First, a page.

(teeny spoiler) This is how you capstone a series. I was a bit disappointed that Swearengen didn’t have a more heroic ending, but then he uttered that last line. Bam!
Well, I didn’t intend to see this but people kept saying how good it was. Glad I did. It’s a gripping tale of rampant incompetence and the dangers of statism. I was struck when, with a reactor completely destroyed, one of the scientists was told that nuclear disasters simply don’t happen in the Soviet state. I immediately flashed back to “Citizen X” when the psychiatrist investigating the child murders was told “There is no serial killer in the Soviet state.” Party affiliation trumps competence – the head of the nuclear energy department didn’t know how a reactor worked, and on and on. You have to ask yourself: How could a disaster NOT occur?
Enjoyable, involving, suspenseful, unpredictable. Hitchcock is hitting his stride here. The only quibble is the somewhat incongruously light tone compared to the grim subject matter. This might have something to do with Robert Benchley being one of the screenwriters (and actors). As usual for the time, Hitchcock preferred to shoot indoors for outdoors and the sets have a wonderful hyper-real effect, especially the interior of the windmill. The Escheresque quality of its crisscrossing stairways is fascinating (even though this preceded Escher’s most famous works). Very much worth a look.
With Joseph Cotten, Jean Peters, and Gary Merrill. I’d never heard of this film but I’ve cast a wide net during my current noir binge and I’m glad I found it. Despite two glaring (at least to me) plot holes, this tight, cerebral thriller is riveting. Not one of its 77 minutes is wasted. IMHO a lot more films could benefit by being edited down to a similar running time. (I was impressed by the way Catherine McCleod steals all her scenes as Gary Merrill’s pulp-writer wife)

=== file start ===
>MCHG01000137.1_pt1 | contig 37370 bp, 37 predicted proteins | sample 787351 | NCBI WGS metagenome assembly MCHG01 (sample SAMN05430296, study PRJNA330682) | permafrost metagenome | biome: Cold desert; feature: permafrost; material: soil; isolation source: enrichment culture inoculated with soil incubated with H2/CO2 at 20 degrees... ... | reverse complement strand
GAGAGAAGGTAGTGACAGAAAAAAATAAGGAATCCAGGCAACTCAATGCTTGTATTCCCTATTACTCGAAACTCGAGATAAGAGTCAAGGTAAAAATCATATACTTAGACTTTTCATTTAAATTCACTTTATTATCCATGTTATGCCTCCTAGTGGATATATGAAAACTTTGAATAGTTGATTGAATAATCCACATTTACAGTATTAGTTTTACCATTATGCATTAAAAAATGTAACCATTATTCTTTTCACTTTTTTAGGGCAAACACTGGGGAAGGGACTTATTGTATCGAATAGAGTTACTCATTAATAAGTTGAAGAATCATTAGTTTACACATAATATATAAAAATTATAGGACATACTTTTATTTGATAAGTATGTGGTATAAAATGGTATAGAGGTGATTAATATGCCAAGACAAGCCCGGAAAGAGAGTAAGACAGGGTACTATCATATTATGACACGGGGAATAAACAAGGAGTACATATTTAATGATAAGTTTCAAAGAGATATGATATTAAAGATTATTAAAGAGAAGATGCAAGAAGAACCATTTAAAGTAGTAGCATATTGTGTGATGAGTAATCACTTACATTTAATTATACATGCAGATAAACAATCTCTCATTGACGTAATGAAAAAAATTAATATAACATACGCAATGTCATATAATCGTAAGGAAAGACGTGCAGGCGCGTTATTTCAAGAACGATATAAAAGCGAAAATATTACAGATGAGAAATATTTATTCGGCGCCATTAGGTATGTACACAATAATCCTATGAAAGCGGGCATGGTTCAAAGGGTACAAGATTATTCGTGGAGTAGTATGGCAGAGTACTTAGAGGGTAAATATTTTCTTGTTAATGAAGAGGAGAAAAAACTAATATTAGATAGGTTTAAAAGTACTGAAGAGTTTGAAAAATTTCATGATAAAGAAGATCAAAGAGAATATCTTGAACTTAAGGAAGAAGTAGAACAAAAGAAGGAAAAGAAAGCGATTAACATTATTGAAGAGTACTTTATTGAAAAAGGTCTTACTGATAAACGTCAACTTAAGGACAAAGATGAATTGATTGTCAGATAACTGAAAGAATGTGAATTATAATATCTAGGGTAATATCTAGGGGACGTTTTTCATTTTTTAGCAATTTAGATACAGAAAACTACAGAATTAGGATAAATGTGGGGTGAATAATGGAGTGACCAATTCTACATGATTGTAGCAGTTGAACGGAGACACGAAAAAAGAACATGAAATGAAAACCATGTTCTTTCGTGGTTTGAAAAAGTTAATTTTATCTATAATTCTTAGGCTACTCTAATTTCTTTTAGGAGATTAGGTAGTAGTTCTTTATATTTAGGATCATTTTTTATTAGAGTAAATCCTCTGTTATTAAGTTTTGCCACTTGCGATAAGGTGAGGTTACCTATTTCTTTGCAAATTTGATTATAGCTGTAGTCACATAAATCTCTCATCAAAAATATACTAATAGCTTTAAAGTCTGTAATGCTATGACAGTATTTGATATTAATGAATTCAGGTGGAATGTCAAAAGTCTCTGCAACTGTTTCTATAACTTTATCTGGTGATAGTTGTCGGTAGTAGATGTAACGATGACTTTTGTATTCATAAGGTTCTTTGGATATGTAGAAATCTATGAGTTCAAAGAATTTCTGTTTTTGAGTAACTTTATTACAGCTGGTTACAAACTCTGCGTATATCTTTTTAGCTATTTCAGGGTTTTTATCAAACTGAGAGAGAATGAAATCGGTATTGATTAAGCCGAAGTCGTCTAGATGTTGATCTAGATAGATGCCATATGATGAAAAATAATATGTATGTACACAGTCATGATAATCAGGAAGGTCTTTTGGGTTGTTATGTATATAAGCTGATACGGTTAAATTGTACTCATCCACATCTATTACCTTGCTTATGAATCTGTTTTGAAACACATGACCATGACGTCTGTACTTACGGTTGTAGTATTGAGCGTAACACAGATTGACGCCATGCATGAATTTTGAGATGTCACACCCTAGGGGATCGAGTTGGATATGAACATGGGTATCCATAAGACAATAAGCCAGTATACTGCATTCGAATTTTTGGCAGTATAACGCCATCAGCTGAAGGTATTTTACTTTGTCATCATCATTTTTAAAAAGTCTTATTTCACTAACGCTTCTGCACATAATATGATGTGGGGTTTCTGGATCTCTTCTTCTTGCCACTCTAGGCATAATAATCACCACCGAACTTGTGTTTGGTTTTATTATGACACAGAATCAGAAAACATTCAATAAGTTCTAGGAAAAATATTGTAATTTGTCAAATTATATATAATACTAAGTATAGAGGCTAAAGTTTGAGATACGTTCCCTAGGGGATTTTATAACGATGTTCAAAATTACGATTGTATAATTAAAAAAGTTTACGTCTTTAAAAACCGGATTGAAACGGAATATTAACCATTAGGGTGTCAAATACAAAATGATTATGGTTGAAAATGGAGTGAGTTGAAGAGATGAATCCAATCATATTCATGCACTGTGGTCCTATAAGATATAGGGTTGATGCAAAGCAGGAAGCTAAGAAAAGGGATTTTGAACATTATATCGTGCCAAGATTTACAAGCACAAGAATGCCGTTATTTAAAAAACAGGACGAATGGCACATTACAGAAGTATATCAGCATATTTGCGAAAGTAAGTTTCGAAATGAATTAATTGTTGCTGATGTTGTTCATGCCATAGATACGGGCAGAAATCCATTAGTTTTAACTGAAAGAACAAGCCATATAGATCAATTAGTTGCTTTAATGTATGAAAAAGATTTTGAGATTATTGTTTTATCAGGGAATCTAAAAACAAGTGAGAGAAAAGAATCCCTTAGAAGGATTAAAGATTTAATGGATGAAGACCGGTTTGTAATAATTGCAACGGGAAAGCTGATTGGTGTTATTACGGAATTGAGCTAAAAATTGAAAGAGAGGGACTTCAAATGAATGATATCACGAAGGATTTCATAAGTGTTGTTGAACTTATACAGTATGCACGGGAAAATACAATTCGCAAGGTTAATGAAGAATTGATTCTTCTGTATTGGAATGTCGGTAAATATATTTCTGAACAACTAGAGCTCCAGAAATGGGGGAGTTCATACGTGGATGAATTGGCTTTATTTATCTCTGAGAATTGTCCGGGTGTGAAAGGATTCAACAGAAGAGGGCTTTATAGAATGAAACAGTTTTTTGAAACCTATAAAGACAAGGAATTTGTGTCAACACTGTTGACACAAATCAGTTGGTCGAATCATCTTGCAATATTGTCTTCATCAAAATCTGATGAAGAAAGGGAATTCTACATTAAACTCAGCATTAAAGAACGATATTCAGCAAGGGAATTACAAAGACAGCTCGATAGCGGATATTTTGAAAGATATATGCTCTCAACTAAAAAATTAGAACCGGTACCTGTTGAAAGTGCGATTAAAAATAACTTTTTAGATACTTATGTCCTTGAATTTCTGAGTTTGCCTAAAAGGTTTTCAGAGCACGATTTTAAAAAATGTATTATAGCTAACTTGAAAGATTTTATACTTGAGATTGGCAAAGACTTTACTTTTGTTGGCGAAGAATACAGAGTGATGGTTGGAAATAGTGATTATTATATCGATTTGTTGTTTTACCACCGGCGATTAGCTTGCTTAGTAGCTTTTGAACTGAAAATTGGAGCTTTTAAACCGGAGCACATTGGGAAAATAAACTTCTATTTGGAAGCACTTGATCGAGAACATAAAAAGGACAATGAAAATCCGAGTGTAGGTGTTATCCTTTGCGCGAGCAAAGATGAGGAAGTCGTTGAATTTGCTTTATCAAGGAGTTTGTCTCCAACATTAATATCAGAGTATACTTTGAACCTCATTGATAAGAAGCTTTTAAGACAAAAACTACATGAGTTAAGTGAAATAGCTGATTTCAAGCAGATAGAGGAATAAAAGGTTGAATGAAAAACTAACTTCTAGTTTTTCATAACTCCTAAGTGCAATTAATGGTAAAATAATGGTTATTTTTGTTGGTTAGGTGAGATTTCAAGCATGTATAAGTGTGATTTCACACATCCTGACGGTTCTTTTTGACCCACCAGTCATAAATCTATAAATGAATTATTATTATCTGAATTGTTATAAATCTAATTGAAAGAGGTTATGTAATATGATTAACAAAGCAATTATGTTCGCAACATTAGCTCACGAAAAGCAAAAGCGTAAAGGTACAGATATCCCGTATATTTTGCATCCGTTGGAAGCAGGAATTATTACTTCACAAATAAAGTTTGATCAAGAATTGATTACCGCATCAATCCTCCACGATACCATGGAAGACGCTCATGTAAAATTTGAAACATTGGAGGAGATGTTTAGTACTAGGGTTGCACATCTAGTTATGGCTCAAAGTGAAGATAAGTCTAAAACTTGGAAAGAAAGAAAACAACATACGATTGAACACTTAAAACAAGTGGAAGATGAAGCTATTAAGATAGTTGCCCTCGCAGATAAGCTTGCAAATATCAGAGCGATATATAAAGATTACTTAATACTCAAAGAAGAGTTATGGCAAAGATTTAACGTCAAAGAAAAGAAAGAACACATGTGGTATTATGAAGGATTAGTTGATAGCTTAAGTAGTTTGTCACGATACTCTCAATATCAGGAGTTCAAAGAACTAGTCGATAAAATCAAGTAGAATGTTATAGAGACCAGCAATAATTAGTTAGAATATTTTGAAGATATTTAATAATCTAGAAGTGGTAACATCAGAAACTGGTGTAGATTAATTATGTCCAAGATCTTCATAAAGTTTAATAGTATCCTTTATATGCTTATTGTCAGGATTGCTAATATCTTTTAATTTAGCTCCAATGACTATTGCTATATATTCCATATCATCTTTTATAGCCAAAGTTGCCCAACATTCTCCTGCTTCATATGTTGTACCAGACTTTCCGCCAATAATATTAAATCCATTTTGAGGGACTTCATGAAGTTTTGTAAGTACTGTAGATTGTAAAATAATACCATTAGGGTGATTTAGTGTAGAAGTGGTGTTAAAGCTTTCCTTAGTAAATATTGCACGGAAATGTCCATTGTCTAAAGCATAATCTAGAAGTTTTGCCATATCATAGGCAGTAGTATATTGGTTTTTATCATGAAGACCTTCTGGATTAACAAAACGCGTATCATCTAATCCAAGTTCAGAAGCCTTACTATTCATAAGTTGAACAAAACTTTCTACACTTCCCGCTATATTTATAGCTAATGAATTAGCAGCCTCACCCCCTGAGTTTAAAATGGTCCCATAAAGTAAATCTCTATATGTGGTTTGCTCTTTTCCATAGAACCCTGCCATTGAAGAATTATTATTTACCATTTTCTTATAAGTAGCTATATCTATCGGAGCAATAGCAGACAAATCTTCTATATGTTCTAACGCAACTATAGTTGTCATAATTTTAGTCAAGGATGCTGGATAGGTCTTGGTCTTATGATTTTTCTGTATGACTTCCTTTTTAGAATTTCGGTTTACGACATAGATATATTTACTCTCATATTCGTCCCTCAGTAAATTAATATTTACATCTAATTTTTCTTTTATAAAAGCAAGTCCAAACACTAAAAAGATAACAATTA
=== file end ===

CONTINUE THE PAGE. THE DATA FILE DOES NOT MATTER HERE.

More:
**spoilers*** I can give you many reasons to see this – Fritz Lang directed it, Edward G Robinson and Joan Bennett star, and there’s tons of delicious irony, but the “Dallas” / “Wizard of Oz” ending ruins it all. I wanted to throw my remote at the screen.
I watched this 1949 noir thriller without knowing its tangled history. Lizabeth Scott, Dan Duryea, and Don Defore (eventually of “Hazel” fame) star in a screenplay that’s a lot busier than most noirs of the period (i.e., the plot keeps accelerating instead of plodding). Typical noir situation of one bad decision leading to another and another until someone is murdered. Lizabeth Scott isn’t the most expressive actress, but love that voice! I won’t go into the copyright travails here. (https://en.wikipedia.org/wiki/Too_Late_for_Tears)
Quite the cast with Laughton, Milland, O’Sullivan, Elsa Lanchester (in a comedic turn), Harry Morgan (I don’t think he says a word) and an uncredited cameo by Noelle Neill. The strange thing is the shifting tone, from dark to comedic and back, as if the director was never sure what kind of film he wanted to make. Lots of good supporting performances. Worth a watch simply for all the familiar faces.